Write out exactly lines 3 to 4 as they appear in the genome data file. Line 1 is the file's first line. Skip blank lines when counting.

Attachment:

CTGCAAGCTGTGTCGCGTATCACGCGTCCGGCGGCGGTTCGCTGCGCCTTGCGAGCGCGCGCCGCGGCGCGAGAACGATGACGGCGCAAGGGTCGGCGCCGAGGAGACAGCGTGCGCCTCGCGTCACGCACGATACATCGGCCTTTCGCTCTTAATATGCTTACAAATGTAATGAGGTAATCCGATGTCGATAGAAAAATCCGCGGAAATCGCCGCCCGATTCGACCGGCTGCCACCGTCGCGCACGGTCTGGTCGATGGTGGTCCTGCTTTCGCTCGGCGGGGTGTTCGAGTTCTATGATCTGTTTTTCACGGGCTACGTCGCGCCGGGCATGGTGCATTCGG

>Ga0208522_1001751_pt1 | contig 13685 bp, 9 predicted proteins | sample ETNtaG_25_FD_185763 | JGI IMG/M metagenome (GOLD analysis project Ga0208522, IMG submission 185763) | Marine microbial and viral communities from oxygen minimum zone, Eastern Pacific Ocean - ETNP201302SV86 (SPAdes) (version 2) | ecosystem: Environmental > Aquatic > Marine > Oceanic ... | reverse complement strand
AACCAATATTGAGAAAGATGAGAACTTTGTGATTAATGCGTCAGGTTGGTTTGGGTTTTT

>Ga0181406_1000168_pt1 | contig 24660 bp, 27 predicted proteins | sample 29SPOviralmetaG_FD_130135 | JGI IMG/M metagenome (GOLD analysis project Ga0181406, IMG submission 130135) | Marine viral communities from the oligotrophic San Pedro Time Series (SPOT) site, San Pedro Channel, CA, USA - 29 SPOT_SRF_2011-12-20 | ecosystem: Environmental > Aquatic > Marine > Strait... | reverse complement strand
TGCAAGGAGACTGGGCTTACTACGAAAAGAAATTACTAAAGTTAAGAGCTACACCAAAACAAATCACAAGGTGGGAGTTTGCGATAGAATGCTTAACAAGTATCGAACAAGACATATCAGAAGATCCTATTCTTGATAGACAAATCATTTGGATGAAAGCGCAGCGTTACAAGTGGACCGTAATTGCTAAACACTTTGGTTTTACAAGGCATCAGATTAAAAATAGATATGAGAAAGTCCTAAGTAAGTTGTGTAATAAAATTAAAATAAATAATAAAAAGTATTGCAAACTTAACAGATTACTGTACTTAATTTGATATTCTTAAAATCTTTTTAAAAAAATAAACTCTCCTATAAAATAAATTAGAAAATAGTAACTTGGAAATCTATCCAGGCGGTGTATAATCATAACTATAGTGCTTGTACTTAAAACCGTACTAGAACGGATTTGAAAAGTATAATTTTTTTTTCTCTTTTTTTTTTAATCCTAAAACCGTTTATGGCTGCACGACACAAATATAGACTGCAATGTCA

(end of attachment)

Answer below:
AACCAATATTGAGAAAGATGAGAACTTTGTGATTAATGCGTCAGGTTGGTTTGGGTTTTT

>Ga0181406_1000168_pt1 | contig 24660 bp, 27 predicted proteins | sample 29SPOviralmetaG_FD_130135 | JGI IMG/M metagenome (GOLD analysis project Ga0181406, IMG submission 130135) | Marine viral communities from the oligotrophic San Pedro Time Series (SPOT) site, San Pedro Channel, CA, USA - 29 SPOT_SRF_2011-12-20 | ecosystem: Environmental > Aquatic > Marine > Strait... | reverse complement strand